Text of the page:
In 1980s America, coming out as gay as a father and husband was a significant journey for anyone to make. Coming out as gay as a priest guaranteed immersion into controversy, contradiction, and challenge. This book tells of the Reverend Canon Ted Karpf’s navigation of new social and romantic journeys, all within the context of his priestly vocation in the Episcopal Church.
Covering from 1968 to 2018, Karpf recounts his vivid memories, life-changing dreams and resonant reflections on living a life of faith in a socially and politically tumultuous period. His narratives are crafted as poetic meditations on enduring values and meaning, which can remind any reader that we are neither abandoned nor alone, and that forgiveness is a fulfilling way of living in a world of contradictions.
“Perhaps I should have realized that cancer runs in my family. After all, three grandparents and my father and brother perished from this disease. Yet, when I received my colorectal cancer diagnosis, I was surprised. I never expected to be primarily identified as a cancer patient. Following a typical combination of chemotherapy, radiation, surgery, and more chemo, I was presumably cancer-free when my post-treatment scans looked clean. Nonetheless, within a year I received a terminal diagnosis; cancer had metastasized in my lungs. Thus began my year as a dead woman—a time of chaotic emotions, new priorities, and rapid-fire plans and changes. Expecting the unexpected became a theme in my life, but the things that turned out to be most shocking are social, familial, and even my expectations about what is realistic for a dead woman to be or do.”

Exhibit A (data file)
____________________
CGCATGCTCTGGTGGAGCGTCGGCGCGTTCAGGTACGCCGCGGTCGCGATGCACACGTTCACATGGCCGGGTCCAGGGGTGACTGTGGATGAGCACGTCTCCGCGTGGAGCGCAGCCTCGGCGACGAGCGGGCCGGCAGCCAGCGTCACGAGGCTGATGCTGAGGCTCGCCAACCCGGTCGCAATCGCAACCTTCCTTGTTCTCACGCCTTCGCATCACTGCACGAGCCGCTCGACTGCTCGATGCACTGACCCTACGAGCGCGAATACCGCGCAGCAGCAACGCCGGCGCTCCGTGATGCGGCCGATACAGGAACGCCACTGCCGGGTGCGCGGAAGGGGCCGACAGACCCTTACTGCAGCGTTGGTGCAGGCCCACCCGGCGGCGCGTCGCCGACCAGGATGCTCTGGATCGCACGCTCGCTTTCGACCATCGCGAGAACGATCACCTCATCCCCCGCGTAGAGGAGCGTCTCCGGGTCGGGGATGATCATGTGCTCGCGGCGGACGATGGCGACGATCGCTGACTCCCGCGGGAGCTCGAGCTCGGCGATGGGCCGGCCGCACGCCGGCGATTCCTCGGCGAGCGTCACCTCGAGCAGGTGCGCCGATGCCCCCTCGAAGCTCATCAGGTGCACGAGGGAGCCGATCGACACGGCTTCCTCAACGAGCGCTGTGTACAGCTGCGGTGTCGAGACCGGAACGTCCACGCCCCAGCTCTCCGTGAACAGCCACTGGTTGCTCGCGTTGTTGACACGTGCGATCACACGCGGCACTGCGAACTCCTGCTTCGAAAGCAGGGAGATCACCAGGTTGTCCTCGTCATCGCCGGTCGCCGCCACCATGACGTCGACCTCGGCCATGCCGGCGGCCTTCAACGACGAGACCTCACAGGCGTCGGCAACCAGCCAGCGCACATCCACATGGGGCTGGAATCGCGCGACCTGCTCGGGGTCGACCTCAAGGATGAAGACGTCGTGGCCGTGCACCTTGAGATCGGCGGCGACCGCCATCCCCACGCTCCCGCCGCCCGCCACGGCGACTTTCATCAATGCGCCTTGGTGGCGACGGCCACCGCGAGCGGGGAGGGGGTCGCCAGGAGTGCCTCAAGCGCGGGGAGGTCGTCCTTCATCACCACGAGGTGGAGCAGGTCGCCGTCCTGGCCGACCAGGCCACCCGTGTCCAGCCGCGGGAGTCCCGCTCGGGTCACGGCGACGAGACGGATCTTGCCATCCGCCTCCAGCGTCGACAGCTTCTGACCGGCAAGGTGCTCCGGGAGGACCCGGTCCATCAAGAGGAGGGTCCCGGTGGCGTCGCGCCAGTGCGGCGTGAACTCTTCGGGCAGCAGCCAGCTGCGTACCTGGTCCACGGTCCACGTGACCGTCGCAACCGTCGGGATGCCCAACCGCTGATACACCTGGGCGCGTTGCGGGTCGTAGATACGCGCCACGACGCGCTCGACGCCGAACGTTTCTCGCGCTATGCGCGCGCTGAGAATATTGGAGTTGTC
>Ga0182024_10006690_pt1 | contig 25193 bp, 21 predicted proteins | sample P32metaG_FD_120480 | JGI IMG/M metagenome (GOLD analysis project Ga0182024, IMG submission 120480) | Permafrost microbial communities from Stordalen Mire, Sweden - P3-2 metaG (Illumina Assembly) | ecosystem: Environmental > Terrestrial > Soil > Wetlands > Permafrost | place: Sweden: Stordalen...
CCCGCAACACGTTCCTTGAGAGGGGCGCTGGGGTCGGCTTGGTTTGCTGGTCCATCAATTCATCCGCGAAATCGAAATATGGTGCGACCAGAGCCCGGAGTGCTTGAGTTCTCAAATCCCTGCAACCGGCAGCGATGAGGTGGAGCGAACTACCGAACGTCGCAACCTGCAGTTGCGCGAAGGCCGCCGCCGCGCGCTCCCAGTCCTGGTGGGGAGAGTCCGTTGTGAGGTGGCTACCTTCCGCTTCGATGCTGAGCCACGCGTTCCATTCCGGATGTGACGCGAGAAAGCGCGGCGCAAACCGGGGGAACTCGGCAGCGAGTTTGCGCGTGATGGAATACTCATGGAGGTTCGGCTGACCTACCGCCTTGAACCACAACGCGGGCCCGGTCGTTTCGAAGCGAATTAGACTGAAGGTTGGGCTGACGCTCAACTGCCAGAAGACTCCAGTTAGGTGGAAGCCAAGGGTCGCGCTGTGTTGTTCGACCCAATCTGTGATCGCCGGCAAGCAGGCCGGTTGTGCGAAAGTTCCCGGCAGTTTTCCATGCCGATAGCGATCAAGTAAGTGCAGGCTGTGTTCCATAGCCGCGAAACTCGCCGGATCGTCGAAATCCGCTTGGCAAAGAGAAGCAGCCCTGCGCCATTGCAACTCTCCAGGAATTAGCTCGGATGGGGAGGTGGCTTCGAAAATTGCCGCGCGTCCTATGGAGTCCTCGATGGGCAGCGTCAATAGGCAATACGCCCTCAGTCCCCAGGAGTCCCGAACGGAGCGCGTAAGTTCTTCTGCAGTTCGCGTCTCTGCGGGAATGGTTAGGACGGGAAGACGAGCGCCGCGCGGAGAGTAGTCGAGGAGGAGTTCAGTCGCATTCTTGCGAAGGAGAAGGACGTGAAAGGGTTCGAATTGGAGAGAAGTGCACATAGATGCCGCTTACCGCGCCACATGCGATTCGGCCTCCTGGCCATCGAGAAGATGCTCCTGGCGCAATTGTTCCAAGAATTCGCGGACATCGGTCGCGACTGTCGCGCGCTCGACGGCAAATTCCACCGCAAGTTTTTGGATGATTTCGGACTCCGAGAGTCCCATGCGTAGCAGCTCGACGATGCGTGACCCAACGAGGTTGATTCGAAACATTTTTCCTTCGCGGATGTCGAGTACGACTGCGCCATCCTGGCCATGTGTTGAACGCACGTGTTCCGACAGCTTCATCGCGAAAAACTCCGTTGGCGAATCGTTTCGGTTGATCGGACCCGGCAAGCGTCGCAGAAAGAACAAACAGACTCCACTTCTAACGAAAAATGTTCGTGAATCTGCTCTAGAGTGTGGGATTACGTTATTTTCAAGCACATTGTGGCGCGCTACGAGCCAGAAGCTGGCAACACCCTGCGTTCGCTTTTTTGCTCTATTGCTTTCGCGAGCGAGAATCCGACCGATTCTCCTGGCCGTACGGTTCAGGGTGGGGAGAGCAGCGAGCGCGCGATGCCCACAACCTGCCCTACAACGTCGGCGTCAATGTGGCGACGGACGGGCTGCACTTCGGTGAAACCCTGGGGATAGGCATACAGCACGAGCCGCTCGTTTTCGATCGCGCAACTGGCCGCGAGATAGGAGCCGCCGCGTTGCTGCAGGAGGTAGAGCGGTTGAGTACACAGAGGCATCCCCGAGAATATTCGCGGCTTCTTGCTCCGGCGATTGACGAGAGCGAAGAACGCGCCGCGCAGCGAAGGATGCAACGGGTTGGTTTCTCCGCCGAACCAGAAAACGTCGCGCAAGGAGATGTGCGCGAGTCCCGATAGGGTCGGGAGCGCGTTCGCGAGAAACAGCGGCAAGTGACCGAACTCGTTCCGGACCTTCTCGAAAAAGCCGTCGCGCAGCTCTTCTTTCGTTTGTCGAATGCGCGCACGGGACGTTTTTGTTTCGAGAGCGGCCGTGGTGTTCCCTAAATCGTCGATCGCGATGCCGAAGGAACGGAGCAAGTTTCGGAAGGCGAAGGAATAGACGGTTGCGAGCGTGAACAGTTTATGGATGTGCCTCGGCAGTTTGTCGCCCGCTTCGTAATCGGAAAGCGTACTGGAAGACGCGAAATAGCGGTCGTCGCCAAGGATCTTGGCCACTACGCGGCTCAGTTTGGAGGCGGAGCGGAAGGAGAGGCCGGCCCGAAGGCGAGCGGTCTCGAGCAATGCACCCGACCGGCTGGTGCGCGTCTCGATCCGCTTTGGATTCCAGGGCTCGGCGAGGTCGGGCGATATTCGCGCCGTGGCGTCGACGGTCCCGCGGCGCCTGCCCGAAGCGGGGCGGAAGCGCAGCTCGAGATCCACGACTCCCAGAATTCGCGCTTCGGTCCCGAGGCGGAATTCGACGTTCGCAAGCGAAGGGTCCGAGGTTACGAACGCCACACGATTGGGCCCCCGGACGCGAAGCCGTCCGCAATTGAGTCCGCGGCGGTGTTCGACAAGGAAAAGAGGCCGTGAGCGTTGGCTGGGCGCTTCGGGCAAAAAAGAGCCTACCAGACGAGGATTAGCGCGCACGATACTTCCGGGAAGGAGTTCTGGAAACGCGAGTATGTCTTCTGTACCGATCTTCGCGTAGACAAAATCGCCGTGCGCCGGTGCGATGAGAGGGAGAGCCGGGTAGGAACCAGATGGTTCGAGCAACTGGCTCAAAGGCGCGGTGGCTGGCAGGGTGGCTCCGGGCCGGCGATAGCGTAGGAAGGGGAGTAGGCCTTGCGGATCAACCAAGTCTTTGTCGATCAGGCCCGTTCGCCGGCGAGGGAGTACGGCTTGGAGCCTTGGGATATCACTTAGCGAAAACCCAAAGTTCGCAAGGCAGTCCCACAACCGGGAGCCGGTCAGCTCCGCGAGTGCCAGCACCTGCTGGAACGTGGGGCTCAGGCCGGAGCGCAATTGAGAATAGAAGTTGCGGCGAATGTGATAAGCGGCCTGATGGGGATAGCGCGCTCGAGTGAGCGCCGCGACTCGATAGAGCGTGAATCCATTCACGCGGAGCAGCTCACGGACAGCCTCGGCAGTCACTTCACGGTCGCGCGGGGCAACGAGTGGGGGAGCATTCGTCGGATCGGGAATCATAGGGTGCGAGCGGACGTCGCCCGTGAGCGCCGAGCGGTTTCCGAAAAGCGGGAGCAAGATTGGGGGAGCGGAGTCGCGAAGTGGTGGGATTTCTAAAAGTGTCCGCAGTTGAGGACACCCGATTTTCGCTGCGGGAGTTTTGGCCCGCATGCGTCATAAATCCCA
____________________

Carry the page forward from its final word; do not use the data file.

Preconceptions about a terminal cancer diagnosis frequently are based on popular culture depictions of cancer and dying, which can be misleading as a guide for knowing what to expect when you’re expecting to die. This memoir provides one woman’s often-irreverent, pop culture-illustrated guide to life that deconstructs some common preconceptions about living with a terminal diagno
In the middle of a paralyzing panic attack, 34-year-old Holly Pennebaker made the call that would ultimately save her life. She realized that her eating disorder had consumed her life for the previous 15 years and made the decision to get help and enter a rigorous treatment program. Holly documented the program in real time, writing about it in an authentic, raw form.
This account chronicles the author’s experience with disordered eating, anxiety and other mental illness from the onset of her major panic attack through the weeks following her completion of the treatment program. By candidly recounting her own journey, Holly explores struggle, hope and self-acceptance.
In the last six years, Colorado has seen a population boom reminiscent of the state’s first few years of settlement. But rather than staking mining claims or establishing homesteads, these new pioneers are on the frontier of an emerging science: marijuana as treatment for various debilitating conditions. This book contains personal accounts from doctors, researchers, and patients–self-proclaimed “refugees” seeking treatment unavailable elsewhere–who are at the forefront of medical marijuana practice. Their stories provide unique insights into a social, political and medical revolution.